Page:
“I don’t have a farm, I don’t have a garden... I have given up because we don’t have anything to eat.” Elisa Alimone Mongue, smallholder farmer, Mozambique CREDIT: ATOL LOKE/PANOS/ACTIONAID

www.actionaid.org.uk/biofuels

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Take action: put the brakes on biofuels What are we calling for? As the next step in our HungerFree campaign, ActionAid is tackling the driving force behind the rush for biofuels – worldwide, government-set targets aimed at increasing the amount of biofuel used in transport. In the UK, the Department for Transport and the Department for Energy and Climate Change are currently writing a plan to increase the amount of biofuel in our petrol and diesel. By 2020, 10% of all petrol and diesel must come from biofuels. This means car drivers will have no choice but to fill the car with biofuel. This target has been set to meet the government’s commitment to increasing the amount of renewable energy in transport, turning what should be a tool to reduce climate change into an implement of disaster.

ActionAid is calling for the UK government not to set targets that increase the amount of transport energy that comes from industrial biofuels. The UK government should not rush ahead of the science and tie us into using another unsustainable fuel source but should instead find other ways to ensure that future sources of transport fuel are both renewable and sustainable. The government must finalise their plan before June 2010 so it’s vital that you tell them what you think of biofuels as soon as possible. That’s why we are asking you to take action today to demand that the UK government puts the brakes on biofuel production.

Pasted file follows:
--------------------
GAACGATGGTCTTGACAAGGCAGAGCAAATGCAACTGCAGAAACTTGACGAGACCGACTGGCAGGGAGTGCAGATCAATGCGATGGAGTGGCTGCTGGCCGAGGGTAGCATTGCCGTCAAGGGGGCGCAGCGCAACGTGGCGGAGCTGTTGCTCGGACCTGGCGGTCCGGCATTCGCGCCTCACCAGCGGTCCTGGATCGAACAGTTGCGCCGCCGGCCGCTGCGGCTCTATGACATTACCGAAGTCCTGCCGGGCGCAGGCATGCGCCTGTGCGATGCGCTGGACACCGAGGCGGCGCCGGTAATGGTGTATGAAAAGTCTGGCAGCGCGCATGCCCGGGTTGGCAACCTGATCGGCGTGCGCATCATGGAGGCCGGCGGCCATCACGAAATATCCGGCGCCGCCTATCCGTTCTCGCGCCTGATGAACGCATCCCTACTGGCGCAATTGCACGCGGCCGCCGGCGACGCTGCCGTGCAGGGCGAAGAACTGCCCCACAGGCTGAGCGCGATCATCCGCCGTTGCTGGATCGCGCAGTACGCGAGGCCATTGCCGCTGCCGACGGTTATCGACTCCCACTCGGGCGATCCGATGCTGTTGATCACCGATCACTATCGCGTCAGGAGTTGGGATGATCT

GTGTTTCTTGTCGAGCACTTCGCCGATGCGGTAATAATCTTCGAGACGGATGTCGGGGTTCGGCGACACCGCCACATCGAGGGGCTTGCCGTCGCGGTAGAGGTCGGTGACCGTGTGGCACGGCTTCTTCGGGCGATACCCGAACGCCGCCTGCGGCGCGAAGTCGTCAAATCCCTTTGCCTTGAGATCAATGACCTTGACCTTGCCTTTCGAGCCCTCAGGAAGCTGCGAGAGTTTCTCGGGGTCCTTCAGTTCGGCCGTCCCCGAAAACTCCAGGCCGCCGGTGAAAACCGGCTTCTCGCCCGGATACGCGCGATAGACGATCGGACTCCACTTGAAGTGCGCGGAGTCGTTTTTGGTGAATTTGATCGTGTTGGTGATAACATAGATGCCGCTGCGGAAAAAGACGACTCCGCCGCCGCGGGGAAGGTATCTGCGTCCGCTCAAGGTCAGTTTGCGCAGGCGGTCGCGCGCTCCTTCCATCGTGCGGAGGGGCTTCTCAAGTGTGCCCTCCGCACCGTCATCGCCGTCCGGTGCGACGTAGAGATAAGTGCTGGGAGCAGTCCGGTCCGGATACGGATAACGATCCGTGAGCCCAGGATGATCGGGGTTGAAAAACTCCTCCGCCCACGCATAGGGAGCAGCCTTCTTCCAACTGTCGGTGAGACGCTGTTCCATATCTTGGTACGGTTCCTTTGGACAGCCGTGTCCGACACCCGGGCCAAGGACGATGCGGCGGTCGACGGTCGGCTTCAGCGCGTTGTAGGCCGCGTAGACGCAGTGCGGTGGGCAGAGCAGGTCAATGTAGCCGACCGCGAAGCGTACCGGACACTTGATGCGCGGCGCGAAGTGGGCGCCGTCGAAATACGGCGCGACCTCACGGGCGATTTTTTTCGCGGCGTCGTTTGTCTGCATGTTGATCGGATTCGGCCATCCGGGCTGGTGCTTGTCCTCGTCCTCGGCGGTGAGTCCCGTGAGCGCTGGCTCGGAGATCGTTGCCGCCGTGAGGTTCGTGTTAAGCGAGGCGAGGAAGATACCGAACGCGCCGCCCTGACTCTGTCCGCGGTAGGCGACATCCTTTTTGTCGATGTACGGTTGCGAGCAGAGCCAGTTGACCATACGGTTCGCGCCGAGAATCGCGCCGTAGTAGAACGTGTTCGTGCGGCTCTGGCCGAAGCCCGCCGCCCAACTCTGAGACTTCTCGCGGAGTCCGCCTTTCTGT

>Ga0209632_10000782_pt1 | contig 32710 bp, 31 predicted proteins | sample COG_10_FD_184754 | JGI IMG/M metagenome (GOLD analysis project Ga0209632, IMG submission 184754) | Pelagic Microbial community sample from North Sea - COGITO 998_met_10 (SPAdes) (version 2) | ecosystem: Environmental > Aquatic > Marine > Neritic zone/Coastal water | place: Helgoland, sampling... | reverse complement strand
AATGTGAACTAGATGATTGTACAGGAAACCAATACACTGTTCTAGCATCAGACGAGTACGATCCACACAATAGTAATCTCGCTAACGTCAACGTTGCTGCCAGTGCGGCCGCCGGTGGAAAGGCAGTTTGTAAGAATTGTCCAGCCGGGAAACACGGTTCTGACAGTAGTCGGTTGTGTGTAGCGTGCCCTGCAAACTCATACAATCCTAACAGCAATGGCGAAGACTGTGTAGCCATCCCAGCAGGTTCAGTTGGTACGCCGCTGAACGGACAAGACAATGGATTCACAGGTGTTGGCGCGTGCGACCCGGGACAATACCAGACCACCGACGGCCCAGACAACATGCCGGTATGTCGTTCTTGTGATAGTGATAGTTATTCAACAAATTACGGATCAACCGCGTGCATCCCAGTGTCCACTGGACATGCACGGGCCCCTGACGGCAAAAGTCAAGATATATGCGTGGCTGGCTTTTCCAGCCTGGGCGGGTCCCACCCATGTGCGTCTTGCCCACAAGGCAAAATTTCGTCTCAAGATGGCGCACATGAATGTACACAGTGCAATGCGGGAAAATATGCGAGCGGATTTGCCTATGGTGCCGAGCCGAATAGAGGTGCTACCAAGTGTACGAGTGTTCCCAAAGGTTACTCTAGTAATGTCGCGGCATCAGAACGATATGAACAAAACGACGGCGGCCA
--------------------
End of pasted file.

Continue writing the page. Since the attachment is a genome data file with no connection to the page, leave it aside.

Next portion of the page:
How do I explain the campaign? The case against biofuels can be tricky – we ought to know, we’ve been thinking about it a lot! Here’s a few tips on what you might say: Biofuels are made from crops, very often food crops.

Biofuels are bad for climate change – even worse than fossil fuels.

Biofuels cause hunger by pushing up food prices – by 2020, 600 million extra people are likely to go hungry because of biofuels.

We can stop this disaster – we need to make sure the UK government doesn’t set targets to increase the amount of biofuel in our petrol but we only have until June to do this.

Poor farmers in developing countries are having their land taken for biofuel production. In many cases this land had been used for food production.

Sign an action card to show the government you don’t want biofuel in our petrol.

www.actionaid.org.uk/biofuels